Angkor Wot?! Hong Kong Players McAulay Theatre Arts Centre September 23-27 The title of this Hong Kong Players' production rather gives the game away: it is a comic approach to a serious subject, the historical sufferings of Cambodia.
As the pun suggests, this is not just comedy, but comedy of a particularly British kind.
There are running gags, moments of slapstick humour and a gallery of stock characters: the bolshy workman, the bullying overseer, the dopey apprentice, the prim lady archaeologist, the brash American villain, the kind tart - a world away from the killing fields. Comedy of this kind, however, can be used as a vehicle for social and political comment. Here, irony is introduced by juxtaposing past and present - scenes from 12th-century Cambodia (craftsmen working on the king's tomb) with a present-day plan to use the site as the backdrop for a rock concert. How, the archaeologist asks, can we know what those ancient craftsmen thought and felt? This the playwright aims to show us, by linking the two worlds together.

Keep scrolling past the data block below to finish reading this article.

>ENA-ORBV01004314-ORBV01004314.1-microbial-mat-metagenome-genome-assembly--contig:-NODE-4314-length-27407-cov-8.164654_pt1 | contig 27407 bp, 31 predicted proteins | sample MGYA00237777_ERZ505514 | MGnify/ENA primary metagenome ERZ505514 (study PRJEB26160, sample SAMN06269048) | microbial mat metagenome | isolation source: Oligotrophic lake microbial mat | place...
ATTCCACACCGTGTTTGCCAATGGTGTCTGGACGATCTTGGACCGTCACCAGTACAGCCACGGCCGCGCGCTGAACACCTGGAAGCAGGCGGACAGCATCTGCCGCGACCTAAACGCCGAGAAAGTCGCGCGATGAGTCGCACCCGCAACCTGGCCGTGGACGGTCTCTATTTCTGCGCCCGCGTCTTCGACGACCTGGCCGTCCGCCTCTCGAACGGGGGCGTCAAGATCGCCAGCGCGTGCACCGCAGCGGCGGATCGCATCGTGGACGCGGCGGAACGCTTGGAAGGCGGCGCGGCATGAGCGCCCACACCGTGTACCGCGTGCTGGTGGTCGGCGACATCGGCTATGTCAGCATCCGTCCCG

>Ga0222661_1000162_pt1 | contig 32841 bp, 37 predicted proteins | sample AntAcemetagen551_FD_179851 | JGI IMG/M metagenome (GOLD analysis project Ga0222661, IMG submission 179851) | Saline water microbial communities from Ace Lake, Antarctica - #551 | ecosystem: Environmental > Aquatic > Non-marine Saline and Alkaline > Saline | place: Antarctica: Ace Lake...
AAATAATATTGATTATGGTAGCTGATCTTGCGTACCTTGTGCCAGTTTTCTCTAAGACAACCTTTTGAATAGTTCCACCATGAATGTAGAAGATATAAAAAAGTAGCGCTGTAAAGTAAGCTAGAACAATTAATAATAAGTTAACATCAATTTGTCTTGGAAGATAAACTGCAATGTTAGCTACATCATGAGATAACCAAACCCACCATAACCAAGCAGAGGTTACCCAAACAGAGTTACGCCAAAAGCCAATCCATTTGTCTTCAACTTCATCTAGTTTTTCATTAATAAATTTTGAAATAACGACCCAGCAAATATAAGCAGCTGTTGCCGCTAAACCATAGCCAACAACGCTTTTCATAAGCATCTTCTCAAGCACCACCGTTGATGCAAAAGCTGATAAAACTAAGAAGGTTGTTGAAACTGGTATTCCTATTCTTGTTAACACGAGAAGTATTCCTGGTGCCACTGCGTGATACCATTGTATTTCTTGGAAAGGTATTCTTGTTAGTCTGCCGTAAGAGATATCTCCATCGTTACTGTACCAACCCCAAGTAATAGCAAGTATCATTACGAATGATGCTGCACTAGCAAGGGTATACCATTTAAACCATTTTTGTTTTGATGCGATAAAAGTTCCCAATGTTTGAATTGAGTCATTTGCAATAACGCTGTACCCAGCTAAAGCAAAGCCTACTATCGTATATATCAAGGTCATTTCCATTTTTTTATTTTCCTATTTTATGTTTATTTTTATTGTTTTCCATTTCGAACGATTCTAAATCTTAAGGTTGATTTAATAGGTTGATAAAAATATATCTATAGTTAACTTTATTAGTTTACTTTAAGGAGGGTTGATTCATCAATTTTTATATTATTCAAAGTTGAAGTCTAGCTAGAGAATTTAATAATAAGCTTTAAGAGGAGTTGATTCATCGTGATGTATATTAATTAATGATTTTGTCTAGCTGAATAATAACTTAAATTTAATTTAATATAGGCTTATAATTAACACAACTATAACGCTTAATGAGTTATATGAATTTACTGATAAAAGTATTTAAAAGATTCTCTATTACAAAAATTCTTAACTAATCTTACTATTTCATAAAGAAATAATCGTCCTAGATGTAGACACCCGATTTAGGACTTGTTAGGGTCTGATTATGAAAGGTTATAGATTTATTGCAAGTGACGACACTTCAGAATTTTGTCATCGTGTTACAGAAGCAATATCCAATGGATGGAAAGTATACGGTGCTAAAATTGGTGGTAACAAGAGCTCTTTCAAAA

It is an ambitious aim, which does not quite come off. The interweaving of past and present worked well in the first act, with actors from both time-frames working in the same space and echoing each other's lines. Things fell apart somewhat in the second half: continuity was lost and the melodramatic plot elements (true love transcending time) failed to convince. The climax degenerated into a shouting match and the final scene was too long.
There is still much to admire and enjoy; the cast attacked the comedy with gusto, notably Evan Blank engagingly manic as the ugly American.
The deeper implications of the theme and the real tragedy of modern Cambodia were realised in one remarkable performance - Kevin Ma as the caretaker.
Ma's moral authority on stage compelled attention, and provided a still centre to the action.